Blackpool Council will play a key role in supporting residents through the coronavirus outbreak – and ensuring the resort emerges as unscathed as possible at the end of the crisis.
That’s the message from council leader Simon Blackburn as town hall staff prepare for the challenge of helping vulnerable people, supporting businesses and keeping vital services running.
Nearly all council staff are now working from home apart from an emergency response team, with chiefs holding daily video conferences to discuss fast-changing strategies.
Financial reserves have been dipped into to the tune of £6m already, and the council is preparing to co-ordinate help ranging from administering the government’s business rate packages to delivering food parcels.
The local authority is considering changes to public transport including the suspension of the tram service, but is not expected to close parks or the Promenade.
Coun Blackburn said: “We normally try to make Blackpool as appealing as possible to visitors but now we are in a situation where we want to discourage people.
“By replacing the tram with the number one bus service we can concentrate on transport for people who do need to use the buses.
“There are so many places to access the Promenade that it would take too many resources to close it, likewise with parks.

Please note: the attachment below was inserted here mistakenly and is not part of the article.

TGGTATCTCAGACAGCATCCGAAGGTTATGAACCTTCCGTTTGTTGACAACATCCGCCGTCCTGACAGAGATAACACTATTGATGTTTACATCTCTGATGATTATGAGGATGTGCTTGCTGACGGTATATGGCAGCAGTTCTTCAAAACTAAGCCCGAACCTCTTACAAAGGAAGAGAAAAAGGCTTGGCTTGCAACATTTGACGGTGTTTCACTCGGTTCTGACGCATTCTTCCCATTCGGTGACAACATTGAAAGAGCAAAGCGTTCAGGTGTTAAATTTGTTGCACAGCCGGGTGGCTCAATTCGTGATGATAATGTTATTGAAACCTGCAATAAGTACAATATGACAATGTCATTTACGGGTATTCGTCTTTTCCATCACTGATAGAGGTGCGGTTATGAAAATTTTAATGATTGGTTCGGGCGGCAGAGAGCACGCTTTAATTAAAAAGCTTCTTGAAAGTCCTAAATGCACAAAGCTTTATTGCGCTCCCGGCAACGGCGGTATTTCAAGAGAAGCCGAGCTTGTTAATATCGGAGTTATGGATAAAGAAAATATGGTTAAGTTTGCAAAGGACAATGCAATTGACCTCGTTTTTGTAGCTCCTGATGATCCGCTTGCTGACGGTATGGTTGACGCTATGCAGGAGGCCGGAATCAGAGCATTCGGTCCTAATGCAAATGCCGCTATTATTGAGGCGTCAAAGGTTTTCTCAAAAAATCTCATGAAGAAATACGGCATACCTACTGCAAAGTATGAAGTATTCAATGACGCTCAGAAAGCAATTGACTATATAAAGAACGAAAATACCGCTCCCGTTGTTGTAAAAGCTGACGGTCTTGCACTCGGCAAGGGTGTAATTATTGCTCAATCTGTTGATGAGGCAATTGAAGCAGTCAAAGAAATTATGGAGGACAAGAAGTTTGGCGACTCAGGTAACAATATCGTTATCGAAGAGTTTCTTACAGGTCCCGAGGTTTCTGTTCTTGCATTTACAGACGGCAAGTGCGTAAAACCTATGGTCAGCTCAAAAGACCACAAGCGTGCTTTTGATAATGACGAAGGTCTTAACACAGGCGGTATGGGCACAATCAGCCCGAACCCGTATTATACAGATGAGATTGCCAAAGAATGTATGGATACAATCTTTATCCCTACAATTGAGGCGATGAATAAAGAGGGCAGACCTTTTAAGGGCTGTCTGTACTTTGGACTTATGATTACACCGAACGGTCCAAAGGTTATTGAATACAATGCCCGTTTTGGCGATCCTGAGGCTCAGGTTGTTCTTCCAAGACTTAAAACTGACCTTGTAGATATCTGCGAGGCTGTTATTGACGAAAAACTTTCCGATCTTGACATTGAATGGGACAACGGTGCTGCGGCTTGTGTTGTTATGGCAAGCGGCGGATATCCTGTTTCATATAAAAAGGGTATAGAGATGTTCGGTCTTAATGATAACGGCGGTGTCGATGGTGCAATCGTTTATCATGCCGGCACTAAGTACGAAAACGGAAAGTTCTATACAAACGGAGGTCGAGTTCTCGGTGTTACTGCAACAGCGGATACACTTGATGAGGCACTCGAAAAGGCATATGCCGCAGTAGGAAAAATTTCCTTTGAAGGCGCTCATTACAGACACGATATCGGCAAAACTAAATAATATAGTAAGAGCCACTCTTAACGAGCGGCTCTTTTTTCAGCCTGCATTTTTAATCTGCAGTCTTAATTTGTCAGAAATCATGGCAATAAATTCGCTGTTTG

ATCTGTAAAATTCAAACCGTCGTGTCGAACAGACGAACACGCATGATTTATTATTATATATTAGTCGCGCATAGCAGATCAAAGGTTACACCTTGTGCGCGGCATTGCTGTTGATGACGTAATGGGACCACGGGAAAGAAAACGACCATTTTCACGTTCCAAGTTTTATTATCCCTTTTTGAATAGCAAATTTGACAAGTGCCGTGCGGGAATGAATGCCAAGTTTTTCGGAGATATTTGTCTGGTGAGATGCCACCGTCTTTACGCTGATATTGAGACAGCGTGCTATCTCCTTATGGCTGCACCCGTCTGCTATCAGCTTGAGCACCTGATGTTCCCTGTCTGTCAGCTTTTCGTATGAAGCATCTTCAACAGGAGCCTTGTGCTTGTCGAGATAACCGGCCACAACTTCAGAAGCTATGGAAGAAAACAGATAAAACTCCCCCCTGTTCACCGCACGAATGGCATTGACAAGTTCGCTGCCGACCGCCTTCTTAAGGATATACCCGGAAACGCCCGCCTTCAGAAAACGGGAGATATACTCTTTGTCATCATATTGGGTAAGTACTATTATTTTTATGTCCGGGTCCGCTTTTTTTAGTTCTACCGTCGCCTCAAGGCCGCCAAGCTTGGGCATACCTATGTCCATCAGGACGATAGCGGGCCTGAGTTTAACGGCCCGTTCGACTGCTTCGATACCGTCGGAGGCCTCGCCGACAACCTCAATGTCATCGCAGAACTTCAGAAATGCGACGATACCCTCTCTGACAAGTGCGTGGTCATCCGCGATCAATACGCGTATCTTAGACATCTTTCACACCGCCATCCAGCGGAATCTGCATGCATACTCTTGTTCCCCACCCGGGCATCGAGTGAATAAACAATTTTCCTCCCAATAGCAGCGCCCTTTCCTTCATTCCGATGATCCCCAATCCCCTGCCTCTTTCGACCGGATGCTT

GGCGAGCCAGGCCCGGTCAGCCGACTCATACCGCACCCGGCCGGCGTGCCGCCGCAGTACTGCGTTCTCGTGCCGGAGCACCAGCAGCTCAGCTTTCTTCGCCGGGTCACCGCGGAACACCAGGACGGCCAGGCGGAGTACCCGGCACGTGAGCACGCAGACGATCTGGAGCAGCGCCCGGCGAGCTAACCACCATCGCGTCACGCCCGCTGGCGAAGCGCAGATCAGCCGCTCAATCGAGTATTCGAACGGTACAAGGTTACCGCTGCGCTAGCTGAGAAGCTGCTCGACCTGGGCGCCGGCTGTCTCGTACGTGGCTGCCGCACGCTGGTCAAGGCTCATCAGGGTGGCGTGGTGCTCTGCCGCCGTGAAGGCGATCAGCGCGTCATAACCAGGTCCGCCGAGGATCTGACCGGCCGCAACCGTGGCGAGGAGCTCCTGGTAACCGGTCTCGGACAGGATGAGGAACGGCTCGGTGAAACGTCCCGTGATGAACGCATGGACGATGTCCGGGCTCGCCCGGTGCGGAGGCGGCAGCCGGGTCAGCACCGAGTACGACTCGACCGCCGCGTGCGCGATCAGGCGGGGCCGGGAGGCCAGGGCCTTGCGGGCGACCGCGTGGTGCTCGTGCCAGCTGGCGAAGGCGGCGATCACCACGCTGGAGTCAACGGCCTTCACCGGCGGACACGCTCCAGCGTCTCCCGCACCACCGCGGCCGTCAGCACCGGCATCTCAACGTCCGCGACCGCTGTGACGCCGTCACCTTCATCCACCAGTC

“It’s just about encouraging people to distance yourself and follow the current advice.”
Pensioners can now travel free on buses at any time so they can reach foodstores, especially early in the morning when free travel was previously restricted..
The council is working with health authorities including Blackpool Victoria Hospital to identify residents with underlying health issues who have been told to self isolate for up to 12 weeks.
Coun Blackburn said: “Some may be able to do everything for themselves, but there will be others who do need help.
“But that’s our job to help the most vulnerable people in society, and we will already be providing care packages for many of them.
“Also we know the area, so it makes sense for us to deliver. So we are negotiating with the government on how we can do this for them.”
The council’s corona kindness helpline is also up and running with residents able to ask for help or offer help.
Blackpool Council is to receive just more than £6m from the government in the first wave of money to help support communities.
It has already taken this out of its £38m of reserves to enable a rapid response to the situation – knowing the cash is coming from government.
The council will also co-ordinate business rates relief with staff working round-the-clock to draw up lists of all those in the town eligible for assistance.
Coun Blackburn added: “We are working as fast as we can, but when something is announced on the steps of Downing Street it doesn’t mean we have all the information straight away.
“The impact this will have on Blackpool will be absolutely vast but we will need a base to rebuild from.
“We will need a Blackpool at the end of all this so within the tight confines of what we are allowed to do we need everyone to carry on as best they can.”
Residents should go to the council’s website at www.blackpool.gov.uk for information.
For corona kindness, email firstname.lastname@example.org or email@example.com.